University of Louisville
Shepherdsville Pioneer News
A train had just derailed in Shepherdsville, and the call came through the police scanner while I was doing a phone interview. It was the epitome of a journalistic moment I had been waiting for; I had 20 things to do at once and had to drop them all for this one.
My coworker Alex and I jumped into the car and arrived on the scene several minutes before every news organization in Louisville showed up too, accompanied by hundreds of thousands of dollars worth of equipment and flawless make-up.
And there I was, sweating incessantly from the 90-degree heat, dehydrated, in flip-flops, with my camera dangling around my neck and a pen in my pocket, completely foreign to this type of situation.
When the press conference began, everyone threw their microphones and cameras in the fireman’s face, and I found myself sticking my arm that held my six-inch voice recorder out just as far as the rest of them while Alex hurried to jot down notes.
At that moment, I couldn’t have been more proud to be working for The Pioneer News.
Community journalists have an unyielding determination to serve the public and share stories of people, and work just as hard, if not harder, than any paper out there. That is a valuable lesson, one that no journalism class or big-time internship could ever teach me.
When I walked through the office door in May, I was half-expecting an internship experience that most students fear: grabbing coffee, proofreading, and calling random people about their subscriptions. What I received was directions to an interview and an assignment to write “until I was done.” The story was due by the end of the day, something that I struggled with, usually preferring to revise three or four times.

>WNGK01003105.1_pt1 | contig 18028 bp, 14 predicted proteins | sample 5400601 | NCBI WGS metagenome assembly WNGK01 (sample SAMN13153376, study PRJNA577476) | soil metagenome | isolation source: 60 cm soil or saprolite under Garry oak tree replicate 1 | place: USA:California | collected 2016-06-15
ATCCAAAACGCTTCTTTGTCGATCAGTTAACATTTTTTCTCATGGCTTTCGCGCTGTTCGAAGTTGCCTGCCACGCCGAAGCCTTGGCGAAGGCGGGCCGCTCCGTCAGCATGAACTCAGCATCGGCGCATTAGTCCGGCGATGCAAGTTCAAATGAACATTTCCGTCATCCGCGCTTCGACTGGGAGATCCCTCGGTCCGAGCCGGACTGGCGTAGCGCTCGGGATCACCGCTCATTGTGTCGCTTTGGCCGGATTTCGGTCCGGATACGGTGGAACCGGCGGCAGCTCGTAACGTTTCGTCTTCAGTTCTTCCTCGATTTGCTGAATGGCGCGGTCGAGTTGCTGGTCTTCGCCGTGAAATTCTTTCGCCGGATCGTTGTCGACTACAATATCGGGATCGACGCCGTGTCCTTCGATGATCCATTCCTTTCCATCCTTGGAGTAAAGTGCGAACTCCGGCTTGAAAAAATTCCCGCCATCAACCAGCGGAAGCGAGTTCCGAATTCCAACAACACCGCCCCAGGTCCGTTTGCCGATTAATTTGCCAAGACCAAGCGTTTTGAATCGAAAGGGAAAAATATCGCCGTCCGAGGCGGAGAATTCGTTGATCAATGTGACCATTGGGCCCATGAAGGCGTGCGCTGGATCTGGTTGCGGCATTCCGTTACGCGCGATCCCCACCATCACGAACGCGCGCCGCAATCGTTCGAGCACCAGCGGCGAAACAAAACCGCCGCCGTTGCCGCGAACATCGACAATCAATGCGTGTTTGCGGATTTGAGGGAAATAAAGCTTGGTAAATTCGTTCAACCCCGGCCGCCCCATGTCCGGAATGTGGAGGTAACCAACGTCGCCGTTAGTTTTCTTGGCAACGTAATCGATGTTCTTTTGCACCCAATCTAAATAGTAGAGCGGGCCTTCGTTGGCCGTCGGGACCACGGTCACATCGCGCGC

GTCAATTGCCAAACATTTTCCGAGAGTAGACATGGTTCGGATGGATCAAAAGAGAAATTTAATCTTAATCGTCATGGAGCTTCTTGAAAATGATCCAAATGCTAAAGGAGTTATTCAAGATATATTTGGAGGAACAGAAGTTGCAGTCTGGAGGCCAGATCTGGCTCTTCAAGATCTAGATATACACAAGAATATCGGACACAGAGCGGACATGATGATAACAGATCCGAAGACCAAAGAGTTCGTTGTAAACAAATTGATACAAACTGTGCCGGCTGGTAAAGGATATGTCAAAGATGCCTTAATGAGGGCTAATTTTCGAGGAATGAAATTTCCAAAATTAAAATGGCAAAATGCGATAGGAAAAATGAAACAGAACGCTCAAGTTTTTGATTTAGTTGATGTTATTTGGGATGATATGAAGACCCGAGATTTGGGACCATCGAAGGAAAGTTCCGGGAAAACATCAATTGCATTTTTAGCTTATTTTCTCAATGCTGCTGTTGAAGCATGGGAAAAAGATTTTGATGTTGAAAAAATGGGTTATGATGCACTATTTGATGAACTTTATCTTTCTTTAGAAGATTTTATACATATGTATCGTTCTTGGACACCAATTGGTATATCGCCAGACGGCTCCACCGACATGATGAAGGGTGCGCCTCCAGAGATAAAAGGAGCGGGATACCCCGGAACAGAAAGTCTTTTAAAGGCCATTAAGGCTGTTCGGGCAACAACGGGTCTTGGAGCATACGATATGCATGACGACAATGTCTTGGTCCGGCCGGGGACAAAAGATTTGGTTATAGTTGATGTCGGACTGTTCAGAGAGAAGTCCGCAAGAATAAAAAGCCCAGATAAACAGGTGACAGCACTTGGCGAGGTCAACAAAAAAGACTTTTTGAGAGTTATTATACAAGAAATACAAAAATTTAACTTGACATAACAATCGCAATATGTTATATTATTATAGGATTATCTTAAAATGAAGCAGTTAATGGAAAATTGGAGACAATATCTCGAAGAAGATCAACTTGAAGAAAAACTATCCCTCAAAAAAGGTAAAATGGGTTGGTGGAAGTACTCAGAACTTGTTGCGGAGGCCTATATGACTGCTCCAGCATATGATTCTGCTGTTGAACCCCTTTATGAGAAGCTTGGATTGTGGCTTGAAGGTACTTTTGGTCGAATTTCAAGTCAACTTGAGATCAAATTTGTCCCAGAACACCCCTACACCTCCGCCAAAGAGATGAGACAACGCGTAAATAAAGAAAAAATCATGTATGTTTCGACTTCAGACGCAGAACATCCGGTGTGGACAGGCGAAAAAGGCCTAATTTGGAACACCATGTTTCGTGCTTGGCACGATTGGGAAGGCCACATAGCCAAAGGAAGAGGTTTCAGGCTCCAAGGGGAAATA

I finished it that afternoon, nervous and upset about not getting the chance to sleep on the topic for a night or two, but I couldn’t be more thankful for the challenge. I was thrown into an unfamiliar situation, and that’s what I have been asking for since I started studying journalism, because it’s the best way to learn.
I’ve had a taste of everything at the Pioneer News; I attended the last few weeks of school events, court cases, car accidents, the county fair, and holiday celebrations. I edited video and took hundreds of photos, improving my photography skills.
Writing for this newspaper has been such a rewarding and educational experience. The future is intimidating, but it’s comforting to know that through this, I proved to myself I can be a professional journalist.
Always fast-paced and impatient, I’ve grown up thinking city life would suit me. But I’ve learned that Shepherdsville suits me, too. Working for The New York Times isn’t the only way to find amazing stories, because they are everywhere, waiting to be told. It’s just as easy to change or influence a life here as it is anywhere else in the world.
That’s what I have always loved about journalism, and working at the Pioneer News has reiterated it one thousand times over.